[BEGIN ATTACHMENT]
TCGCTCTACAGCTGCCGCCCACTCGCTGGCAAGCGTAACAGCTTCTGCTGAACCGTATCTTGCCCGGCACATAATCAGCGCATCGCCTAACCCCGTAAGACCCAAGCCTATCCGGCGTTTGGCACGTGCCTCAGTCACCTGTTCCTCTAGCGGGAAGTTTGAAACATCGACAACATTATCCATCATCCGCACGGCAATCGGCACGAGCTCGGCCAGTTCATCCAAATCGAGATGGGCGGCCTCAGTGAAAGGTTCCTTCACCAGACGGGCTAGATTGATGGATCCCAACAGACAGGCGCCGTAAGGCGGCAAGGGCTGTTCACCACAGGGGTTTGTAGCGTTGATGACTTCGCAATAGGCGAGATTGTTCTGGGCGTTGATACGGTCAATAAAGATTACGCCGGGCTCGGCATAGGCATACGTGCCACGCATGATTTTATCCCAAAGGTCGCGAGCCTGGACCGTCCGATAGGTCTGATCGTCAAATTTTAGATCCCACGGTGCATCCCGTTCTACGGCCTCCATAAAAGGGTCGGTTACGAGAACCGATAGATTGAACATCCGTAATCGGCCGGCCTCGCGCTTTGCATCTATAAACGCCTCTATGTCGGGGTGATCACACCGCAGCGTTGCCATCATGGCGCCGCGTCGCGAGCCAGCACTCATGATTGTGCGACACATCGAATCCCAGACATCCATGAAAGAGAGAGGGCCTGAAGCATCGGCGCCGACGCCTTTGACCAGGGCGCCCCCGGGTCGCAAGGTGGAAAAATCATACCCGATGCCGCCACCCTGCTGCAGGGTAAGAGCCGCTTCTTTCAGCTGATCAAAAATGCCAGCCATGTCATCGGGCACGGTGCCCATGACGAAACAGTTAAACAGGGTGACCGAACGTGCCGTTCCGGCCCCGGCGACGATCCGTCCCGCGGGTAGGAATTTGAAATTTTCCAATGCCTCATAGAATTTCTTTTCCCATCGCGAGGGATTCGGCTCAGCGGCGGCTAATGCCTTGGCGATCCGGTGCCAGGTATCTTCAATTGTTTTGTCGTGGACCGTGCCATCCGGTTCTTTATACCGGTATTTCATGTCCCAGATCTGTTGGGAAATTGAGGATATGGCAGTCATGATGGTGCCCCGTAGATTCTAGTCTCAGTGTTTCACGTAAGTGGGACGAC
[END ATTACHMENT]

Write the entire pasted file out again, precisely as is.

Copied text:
TCGCTCTACAGCTGCCGCCCACTCGCTGGCAAGCGTAACAGCTTCTGCTGAACCGTATCTTGCCCGGCACATAATCAGCGCATCGCCTAACCCCGTAAGACCCAAGCCTATCCGGCGTTTGGCACGTGCCTCAGTCACCTGTTCCTCTAGCGGGAAGTTTGAAACATCGACAACATTATCCATCATCCGCACGGCAATCGGCACGAGCTCGGCCAGTTCATCCAAATCGAGATGGGCGGCCTCAGTGAAAGGTTCCTTCACCAGACGGGCTAGATTGATGGATCCCAACAGACAGGCGCCGTAAGGCGGCAAGGGCTGTTCACCACAGGGGTTTGTAGCGTTGATGACTTCGCAATAGGCGAGATTGTTCTGGGCGTTGATACGGTCAATAAAGATTACGCCGGGCTCGGCATAGGCATACGTGCCACGCATGATTTTATCCCAAAGGTCGCGAGCCTGGACCGTCCGATAGGTCTGATCGTCAAATTTTAGATCCCACGGTGCATCCCGTTCTACGGCCTCCATAAAAGGGTCGGTTACGAGAACCGATAGATTGAACATCCGTAATCGGCCGGCCTCGCGCTTTGCATCTATAAACGCCTCTATGTCGGGGTGATCACACCGCAGCGTTGCCATCATGGCGCCGCGTCGCGAGCCAGCACTCATGATTGTGCGACACATCGAATCCCAGACATCCATGAAAGAGAGAGGGCCTGAAGCATCGGCGCCGACGCCTTTGACCAGGGCGCCCCCGGGTCGCAAGGTGGAAAAATCATACCCGATGCCGCCACCCTGCTGCAGGGTAAGAGCCGCTTCTTTCAGCTGATCAAAAATGCCAGCCATGTCATCGGGCACGGTGCCCATGACGAAACAGTTAAACAGGGTGACCGAACGTGCCGTTCCGGCCCCGGCGACGATCCGTCCCGCGGGTAGGAATTTGAAATTTTCCAATGCCTCATAGAATTTCTTTTCCCATCGCGAGGGATTCGGCTCAGCGGCGGCTAATGCCTTGGCGATCCGGTGCCAGGTATCTTCAATTGTTTTGTCGTGGACCGTGCCATCCGGTTCTTTATACCGGTATTTCATGTCCCAGATCTGTTGGGAAATTGAGGATATGGCAGTCATGATGGTGCCCCGTAGATTCTAGTCTCAGTGTTTCACGTAAGTGGGACGAC